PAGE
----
At that moment, Wilbur’s supernatural, snake-tressed twin brother decides to make the scene. But by then, Wilbur has perished, the magic has dissipated, so the twin must depart for some Yog-Sothothian limbo. I was hoping that the twin would look like a giant mustache, composed of thousands of slender tentacles, but I suppose such an expensive effect would have been beyond the production’s budget.

Will there ever come a day when Lovecraftian movies are as popular as superhero movies? Probably not. Like I said: For most viewers, they’d require too much explanation. Lovecraft’s fictional world is filled with otherworldly concepts and pseudo-scientific mysteries, and that’s the way it should be. He wished to generate a profound sense of cosmic awe, leaving readers with more questions than mere words could ever answer.

The movie “The Dunwich Horror” is certainly enjoyable, but it doesn’t capture the dark, brooding brilliance of Lovecraft’s story. At least it presents many of the written tale’s marvelous concepts and inventive plot points … and really, that’s good enough. Hopefully, many of the folks who have seen the movie have found and enjoyed the source material, ushering new devotees into Lovecraft’s literary domain.

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APOCALYPSE AMERICA! Sample Chapter: City of Two-Thousand Sins

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Here you will find a sample chapter from APOCALYPSE AMERICA! – the new post-apocalyptic/science-fiction novel by Michael McCarty & Mark McLaughlin. The book is available in both paperback and Kindle formats (FREE on Kindle Unlimited).
Paperback: https://www.amazon.com/dp/1095333763/
Kindle: https://www.amazon.com/dp/B07QFGK36Y/
(The above pages will eventually be united.)

CITY OF TWO-THOUSAND SINS
Las Vegas, Nevada

The city had no name. But then, names weren’t a priority anymore.

One forsaken settlement was pretty much the same as the next: no food, no water, no power, nothing. After the depletion of all fossil fuel resources, the collapse of the world economy and the nuclear war with Mexico, America was in ruins. Swarms of locusts and flesh-eating dust mites ravaged the Midwest and West Coast. Also, the global warming process had accelerated, baking the once-prosperous land into a barren dust bowl.

At one time, the city had been a place of opulence and excitement. Traces of its former glory could be seen everywhere. Marble walls and fountains. Crystal chandeliers. The ruins of gaming tables, stages and bars. At one time, people had enjoyed this city.

Those days of fun and games were long gone.

– – –

Jeb was the official sin-counter.

He was a tall, dark-bearded man with rugged features, surprisingly gentle eyes, and numbers tattooed all over his body. His face featured a ‘24′ on one cheek, a ‘7′ on the other, and a ‘365′ centered on his forehead. He had a ‘111′ on each palm and a ‘222′ on the sole of each foot.

His task was to count the sins of those who lived in the nameless city. He recorded them all in his Book of Sins, which rested on a podium in the Great Hall. This Hall, the spiritual center of their community, was the enormous lobby of their casino-hotel-church.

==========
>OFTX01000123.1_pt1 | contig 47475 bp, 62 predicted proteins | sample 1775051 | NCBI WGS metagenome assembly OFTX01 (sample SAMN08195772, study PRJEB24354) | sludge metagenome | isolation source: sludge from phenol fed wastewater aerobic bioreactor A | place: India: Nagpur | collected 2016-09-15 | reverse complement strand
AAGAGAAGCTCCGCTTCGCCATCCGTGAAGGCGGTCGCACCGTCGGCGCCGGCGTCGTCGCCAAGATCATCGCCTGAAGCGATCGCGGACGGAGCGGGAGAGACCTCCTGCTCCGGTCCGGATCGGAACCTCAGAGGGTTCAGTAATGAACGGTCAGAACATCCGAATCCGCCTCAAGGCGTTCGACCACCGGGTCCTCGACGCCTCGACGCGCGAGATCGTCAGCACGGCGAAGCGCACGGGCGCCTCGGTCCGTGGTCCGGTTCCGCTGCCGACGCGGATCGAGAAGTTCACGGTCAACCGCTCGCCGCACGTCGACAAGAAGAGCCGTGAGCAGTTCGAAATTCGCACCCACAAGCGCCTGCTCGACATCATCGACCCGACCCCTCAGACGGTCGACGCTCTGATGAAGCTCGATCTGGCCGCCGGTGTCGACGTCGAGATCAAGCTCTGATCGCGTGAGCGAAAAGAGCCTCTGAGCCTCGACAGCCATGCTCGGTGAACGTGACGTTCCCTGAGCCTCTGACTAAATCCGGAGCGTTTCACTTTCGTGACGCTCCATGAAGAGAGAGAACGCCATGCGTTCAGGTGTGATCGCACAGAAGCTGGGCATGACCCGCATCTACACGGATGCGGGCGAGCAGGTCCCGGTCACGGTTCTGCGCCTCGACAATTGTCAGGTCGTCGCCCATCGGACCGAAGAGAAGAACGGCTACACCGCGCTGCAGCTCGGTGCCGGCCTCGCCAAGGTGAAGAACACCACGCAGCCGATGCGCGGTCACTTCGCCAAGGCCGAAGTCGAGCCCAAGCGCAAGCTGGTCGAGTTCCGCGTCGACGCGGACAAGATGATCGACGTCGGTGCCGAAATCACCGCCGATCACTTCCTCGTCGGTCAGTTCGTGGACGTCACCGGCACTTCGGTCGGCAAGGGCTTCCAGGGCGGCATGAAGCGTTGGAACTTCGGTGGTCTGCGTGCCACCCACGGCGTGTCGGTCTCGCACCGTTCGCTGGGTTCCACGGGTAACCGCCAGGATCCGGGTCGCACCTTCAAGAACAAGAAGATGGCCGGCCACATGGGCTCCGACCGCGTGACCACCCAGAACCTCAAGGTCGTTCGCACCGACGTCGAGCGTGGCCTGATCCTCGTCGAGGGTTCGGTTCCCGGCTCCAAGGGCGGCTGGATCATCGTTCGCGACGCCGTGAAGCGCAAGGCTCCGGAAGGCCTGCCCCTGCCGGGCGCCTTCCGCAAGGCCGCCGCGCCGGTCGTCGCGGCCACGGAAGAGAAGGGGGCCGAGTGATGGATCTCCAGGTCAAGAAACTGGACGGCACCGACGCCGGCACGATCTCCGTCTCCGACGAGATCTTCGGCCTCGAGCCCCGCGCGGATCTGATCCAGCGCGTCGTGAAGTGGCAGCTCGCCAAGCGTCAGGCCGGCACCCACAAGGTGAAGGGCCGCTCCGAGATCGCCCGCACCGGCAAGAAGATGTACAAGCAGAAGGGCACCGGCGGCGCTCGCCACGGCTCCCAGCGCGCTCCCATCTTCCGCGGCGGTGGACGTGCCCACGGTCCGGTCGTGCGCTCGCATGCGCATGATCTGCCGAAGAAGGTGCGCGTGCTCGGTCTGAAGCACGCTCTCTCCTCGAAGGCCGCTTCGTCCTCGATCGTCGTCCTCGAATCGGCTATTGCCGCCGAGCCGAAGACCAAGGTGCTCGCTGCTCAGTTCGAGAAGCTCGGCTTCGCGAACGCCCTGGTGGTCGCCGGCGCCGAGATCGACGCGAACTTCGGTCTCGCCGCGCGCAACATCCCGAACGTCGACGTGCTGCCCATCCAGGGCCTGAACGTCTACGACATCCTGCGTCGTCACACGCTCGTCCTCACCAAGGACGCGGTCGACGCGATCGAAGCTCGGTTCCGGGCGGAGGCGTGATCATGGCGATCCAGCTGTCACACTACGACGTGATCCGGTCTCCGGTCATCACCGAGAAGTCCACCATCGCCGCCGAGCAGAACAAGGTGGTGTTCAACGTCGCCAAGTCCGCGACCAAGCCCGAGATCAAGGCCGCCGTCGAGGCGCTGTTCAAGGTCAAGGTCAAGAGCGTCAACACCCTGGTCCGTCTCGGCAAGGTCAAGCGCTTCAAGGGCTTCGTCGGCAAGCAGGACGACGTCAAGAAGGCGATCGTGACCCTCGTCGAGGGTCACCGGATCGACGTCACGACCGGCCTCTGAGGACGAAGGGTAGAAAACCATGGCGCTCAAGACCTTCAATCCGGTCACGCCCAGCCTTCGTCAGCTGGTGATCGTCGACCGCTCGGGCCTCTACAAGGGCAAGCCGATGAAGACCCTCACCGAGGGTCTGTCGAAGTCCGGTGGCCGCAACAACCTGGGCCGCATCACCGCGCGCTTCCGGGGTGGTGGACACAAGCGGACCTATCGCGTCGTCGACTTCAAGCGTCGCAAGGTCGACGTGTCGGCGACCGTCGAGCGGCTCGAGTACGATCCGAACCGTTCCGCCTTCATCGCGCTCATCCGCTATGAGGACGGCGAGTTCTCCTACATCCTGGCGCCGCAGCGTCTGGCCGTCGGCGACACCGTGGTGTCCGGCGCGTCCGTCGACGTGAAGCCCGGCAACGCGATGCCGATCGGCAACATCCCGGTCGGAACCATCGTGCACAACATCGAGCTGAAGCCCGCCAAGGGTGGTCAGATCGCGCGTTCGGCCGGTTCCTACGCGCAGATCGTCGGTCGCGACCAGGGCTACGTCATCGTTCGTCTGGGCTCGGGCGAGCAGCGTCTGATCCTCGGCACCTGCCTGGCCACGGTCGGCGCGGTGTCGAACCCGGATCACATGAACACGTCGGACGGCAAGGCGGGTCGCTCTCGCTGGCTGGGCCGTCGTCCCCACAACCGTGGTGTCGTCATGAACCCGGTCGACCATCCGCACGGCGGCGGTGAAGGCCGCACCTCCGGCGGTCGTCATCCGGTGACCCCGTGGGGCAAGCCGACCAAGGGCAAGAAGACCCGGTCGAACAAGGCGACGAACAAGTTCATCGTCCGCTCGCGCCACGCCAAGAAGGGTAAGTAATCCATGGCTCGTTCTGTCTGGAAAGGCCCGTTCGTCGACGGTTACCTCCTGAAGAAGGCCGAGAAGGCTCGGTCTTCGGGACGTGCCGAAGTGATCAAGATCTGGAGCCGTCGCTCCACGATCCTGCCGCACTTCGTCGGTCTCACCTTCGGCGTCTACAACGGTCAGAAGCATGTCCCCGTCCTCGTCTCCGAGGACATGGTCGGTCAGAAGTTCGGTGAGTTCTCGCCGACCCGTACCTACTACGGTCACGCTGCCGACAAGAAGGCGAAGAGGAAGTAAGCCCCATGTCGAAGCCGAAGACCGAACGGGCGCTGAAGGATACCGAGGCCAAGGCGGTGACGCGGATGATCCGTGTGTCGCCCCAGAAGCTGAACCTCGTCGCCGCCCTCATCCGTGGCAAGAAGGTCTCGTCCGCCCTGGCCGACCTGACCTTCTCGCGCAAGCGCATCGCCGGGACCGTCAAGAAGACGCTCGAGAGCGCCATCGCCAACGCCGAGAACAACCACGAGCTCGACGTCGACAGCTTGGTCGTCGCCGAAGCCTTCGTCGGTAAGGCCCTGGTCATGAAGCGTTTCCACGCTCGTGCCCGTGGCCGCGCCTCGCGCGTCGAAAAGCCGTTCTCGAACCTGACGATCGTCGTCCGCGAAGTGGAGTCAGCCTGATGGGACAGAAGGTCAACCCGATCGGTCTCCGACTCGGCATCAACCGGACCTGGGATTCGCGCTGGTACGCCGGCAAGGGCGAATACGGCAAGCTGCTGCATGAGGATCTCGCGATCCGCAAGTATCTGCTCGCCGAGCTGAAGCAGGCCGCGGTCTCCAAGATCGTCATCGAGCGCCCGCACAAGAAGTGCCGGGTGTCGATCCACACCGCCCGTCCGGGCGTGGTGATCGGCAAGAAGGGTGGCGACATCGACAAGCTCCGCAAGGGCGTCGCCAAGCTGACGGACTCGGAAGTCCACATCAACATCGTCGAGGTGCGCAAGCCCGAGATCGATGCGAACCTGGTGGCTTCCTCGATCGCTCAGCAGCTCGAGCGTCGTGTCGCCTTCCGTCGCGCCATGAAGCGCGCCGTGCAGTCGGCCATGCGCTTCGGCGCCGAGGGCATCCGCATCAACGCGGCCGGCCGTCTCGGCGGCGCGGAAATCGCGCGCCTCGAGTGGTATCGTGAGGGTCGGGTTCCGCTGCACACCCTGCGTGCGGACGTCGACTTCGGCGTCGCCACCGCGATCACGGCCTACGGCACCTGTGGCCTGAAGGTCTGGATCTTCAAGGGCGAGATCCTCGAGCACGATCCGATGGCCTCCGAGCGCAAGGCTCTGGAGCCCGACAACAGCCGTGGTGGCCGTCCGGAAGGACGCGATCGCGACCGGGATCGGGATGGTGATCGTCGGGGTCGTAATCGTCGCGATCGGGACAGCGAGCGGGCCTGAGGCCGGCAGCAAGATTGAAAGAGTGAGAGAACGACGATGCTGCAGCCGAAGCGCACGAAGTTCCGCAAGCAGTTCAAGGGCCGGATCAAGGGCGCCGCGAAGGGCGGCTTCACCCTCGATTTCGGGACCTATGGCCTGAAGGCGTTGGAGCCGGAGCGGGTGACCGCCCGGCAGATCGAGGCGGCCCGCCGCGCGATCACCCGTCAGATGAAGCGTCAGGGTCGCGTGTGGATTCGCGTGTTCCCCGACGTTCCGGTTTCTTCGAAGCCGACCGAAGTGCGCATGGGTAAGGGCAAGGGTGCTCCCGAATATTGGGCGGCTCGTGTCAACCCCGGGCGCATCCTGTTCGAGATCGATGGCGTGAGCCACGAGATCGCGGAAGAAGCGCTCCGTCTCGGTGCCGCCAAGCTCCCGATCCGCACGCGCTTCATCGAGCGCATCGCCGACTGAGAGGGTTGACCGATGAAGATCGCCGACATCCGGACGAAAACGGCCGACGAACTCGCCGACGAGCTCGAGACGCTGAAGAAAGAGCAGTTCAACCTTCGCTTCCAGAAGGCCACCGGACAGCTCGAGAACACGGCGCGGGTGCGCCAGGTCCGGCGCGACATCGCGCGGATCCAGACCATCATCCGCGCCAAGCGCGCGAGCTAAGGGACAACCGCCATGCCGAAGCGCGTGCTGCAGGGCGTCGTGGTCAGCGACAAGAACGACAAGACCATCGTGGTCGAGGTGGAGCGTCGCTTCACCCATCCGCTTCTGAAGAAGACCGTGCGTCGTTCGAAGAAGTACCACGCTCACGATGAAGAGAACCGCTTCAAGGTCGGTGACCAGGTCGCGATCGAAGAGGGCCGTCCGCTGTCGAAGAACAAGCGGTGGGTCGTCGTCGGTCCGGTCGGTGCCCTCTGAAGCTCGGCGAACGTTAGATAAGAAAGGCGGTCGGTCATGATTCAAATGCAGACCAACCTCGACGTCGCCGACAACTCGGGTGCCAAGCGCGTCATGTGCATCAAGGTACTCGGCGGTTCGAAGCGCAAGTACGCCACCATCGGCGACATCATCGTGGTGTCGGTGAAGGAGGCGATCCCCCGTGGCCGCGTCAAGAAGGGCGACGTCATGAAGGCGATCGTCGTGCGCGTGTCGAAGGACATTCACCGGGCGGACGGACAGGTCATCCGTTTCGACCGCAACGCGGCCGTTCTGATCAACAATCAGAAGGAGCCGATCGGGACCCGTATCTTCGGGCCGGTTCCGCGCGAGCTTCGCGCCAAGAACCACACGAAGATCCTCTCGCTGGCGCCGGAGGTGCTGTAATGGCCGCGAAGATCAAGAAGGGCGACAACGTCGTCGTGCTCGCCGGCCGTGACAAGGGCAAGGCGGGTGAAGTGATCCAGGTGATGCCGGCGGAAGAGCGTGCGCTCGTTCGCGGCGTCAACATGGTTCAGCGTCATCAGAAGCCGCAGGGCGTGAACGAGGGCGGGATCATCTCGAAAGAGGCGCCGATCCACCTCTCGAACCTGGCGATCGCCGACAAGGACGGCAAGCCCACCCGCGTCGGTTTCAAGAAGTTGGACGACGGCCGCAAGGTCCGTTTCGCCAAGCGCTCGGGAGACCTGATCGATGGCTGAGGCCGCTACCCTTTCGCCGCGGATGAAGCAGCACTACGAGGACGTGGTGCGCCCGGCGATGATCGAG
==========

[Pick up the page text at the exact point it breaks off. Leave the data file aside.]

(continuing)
Each Sunday, he would number and chronicle the sins.

“Sin one-thousand, nine-hundred and ninety-seven: Noah slept well past noon and did not do his morning chores,” Jeb read. He smiled as he handed Noah a red token.

The gathering crowd mumbled their approval.

“Sin one-thousand, nine-hundred and ninety-eight: Jonah ate bread without giving thanks,” Jeb read.

“That isn’t a sin,” Cain complained. He was a young adult now, and only vaguely remembered the death of Kaila and Farma. “It was not a meal. One does not need to give thanks every time one eats some small morsel.”

“I’m too hungry to care,” Jonah rasped between dry, cracked lips.

– – –

The sunny days roasted the flesh and the windswept nights chilled it to the bone.

Years ago, after the power had gone out for the last time, a man named Herod had removed all the Bibles from the hotel rooms and burned them in trash cans inside a supermarket. He had appointed himself leader, and he’d thought this action would serve his people well. After all, people were more important than books.

The blaze kept everyone there warm all night. The previous night they had used menus and playing cards. Those hadn’t burned well because of their heavy lamination. They gave off sickening fumes and many people became ill. But the Bibles had burned splendidly. They kept everyone nice and warm.

Eventually the people turned against Herod. He hadn’t done anything wrong…. But still, they needed to vent their frustration with the world somehow, and his helpfulness – his patient optimism in the face of maddening despair – had become an annoyance.

A group assigned to the task tied him down outside of the tallest building in the city. Then they went up to the top and starting dropping things down on him out of a penthouse window. There was no special significance in this particular form of torture: it just seemed like the thing to do at the time. In the end, Herod was reduced to a pile of human slush embedded with a medley of broken everyday objects – everything from wine glasses to typewriters.

– – –

“You know the rules, Cain,” Jeb said. “If we all don’t agree that a particular act is a sin, then it has to be put to a vote.”